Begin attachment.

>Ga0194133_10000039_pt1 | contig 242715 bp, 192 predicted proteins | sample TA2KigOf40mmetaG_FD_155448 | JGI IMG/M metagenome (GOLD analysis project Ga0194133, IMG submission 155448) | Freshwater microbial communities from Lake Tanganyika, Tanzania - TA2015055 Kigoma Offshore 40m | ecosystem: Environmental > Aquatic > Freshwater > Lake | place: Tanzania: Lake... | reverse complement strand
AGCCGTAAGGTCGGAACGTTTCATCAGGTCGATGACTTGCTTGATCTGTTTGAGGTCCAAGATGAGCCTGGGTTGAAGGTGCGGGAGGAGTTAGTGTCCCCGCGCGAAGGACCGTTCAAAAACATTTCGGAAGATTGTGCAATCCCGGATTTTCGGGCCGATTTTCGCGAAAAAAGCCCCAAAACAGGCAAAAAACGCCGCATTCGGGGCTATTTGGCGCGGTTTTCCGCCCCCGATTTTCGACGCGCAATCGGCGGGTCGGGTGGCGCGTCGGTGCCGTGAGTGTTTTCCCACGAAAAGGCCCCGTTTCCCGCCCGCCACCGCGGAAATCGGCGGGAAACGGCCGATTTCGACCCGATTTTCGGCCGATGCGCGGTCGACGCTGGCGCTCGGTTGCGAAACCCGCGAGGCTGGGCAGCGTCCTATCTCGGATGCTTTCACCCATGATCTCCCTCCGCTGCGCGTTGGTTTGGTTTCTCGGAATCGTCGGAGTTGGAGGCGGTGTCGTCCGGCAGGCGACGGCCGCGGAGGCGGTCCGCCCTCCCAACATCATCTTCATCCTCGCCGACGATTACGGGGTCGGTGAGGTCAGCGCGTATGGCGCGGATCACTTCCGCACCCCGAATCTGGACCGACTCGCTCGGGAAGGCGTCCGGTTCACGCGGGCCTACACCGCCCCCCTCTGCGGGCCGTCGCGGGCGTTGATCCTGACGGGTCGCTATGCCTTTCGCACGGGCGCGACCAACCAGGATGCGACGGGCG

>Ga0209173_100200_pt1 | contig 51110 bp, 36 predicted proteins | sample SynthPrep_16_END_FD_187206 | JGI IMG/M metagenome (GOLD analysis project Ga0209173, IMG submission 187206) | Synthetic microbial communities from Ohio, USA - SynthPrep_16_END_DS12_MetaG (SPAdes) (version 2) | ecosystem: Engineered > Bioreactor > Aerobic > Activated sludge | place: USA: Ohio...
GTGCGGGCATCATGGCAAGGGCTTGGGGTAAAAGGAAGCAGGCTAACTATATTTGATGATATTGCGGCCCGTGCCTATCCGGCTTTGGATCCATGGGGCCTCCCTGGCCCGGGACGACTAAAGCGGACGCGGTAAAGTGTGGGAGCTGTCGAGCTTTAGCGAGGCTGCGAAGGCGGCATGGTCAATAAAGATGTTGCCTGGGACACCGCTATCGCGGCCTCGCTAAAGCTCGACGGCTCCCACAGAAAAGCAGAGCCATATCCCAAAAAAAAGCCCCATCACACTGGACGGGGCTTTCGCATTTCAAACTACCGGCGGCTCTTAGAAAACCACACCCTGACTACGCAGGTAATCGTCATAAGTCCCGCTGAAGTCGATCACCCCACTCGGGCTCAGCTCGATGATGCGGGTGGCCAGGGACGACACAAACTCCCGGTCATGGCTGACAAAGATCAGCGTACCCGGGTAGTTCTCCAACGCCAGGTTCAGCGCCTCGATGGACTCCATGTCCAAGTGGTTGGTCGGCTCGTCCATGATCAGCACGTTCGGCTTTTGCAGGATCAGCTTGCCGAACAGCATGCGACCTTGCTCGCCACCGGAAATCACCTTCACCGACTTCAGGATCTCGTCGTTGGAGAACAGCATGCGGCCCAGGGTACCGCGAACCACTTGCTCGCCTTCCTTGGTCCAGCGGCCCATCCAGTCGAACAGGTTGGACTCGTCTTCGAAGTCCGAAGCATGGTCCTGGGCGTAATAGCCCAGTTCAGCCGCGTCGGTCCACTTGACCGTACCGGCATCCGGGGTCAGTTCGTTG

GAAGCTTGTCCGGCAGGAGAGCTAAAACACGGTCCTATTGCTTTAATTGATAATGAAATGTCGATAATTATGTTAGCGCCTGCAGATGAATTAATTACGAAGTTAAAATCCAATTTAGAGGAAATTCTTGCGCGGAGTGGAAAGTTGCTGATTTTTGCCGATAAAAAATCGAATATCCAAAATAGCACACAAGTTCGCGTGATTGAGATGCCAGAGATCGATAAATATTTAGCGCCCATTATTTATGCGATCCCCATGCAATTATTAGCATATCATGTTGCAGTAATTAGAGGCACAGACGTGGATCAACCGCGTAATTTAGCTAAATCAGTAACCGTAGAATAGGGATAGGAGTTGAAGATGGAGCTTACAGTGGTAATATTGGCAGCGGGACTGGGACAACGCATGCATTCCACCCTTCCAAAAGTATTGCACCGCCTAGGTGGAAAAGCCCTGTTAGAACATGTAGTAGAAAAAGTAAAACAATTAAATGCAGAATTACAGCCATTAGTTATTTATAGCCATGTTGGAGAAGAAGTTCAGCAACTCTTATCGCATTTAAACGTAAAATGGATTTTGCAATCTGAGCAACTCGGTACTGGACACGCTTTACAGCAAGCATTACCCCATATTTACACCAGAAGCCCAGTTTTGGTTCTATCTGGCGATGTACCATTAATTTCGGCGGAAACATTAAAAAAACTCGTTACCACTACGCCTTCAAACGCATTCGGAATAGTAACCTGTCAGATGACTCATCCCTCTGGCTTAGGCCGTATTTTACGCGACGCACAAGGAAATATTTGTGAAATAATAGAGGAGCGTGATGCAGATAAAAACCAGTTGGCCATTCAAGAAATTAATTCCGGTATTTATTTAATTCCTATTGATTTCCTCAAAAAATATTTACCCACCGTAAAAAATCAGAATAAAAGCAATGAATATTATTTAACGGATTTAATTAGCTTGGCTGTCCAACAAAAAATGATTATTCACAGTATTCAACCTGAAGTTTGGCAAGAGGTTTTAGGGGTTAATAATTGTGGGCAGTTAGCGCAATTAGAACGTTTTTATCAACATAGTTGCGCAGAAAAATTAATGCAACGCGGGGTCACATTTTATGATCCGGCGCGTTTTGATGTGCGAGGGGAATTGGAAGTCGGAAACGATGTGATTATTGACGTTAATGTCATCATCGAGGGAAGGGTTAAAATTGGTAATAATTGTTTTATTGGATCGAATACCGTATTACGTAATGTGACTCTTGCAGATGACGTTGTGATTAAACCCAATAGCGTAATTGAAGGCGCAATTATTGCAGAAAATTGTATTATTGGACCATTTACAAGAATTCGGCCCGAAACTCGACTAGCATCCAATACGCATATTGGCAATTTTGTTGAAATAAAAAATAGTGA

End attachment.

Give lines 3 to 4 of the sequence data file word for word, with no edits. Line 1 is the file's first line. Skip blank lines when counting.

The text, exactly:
>Ga0209173_100200_pt1 | contig 51110 bp, 36 predicted proteins | sample SynthPrep_16_END_FD_187206 | JGI IMG/M metagenome (GOLD analysis project Ga0209173, IMG submission 187206) | Synthetic microbial communities from Ohio, USA - SynthPrep_16_END_DS12_MetaG (SPAdes) (version 2) | ecosystem: Engineered > Bioreactor > Aerobic > Activated sludge | place: USA: Ohio...
GTGCGGGCATCATGGCAAGGGCTTGGGGTAAAAGGAAGCAGGCTAACTATATTTGATGATATTGCGGCCCGTGCCTATCCGGCTTTGGATCCATGGGGCCTCCCTGGCCCGGGACGACTAAAGCGGACGCGGTAAAGTGTGGGAGCTGTCGAGCTTTAGCGAGGCTGCGAAGGCGGCATGGTCAATAAAGATGTTGCCTGGGACACCGCTATCGCGGCCTCGCTAAAGCTCGACGGCTCCCACAGAAAAGCAGAGCCATATCCCAAAAAAAAGCCCCATCACACTGGACGGGGCTTTCGCATTTCAAACTACCGGCGGCTCTTAGAAAACCACACCCTGACTACGCAGGTAATCGTCATAAGTCCCGCTGAAGTCGATCACCCCACTCGGGCTCAGCTCGATGATGCGGGTGGCCAGGGACGACACAAACTCCCGGTCATGGCTGACAAAGATCAGCGTACCCGGGTAGTTCTCCAACGCCAGGTTCAGCGCCTCGATGGACTCCATGTCCAAGTGGTTGGTCGGCTCGTCCATGATCAGCACGTTCGGCTTTTGCAGGATCAGCTTGCCGAACAGCATGCGACCTTGCTCGCCACCGGAAATCACCTTCACCGACTTCAGGATCTCGTCGTTGGAGAACAGCATGCGGCCCAGGGTACCGCGAACCACTTGCTCGCCTTCCTTGGTCCAGCGGCCCATCCAGTCGAACAGGTTGGACTCGTCTTCGAAGTCCGAAGCATGGTCCTGGGCGTAATAGCCCAGTTCAGCCGCGTCGGTCCACTTGACCGTACCGGCATCCGGGGTCAGTTCGTTG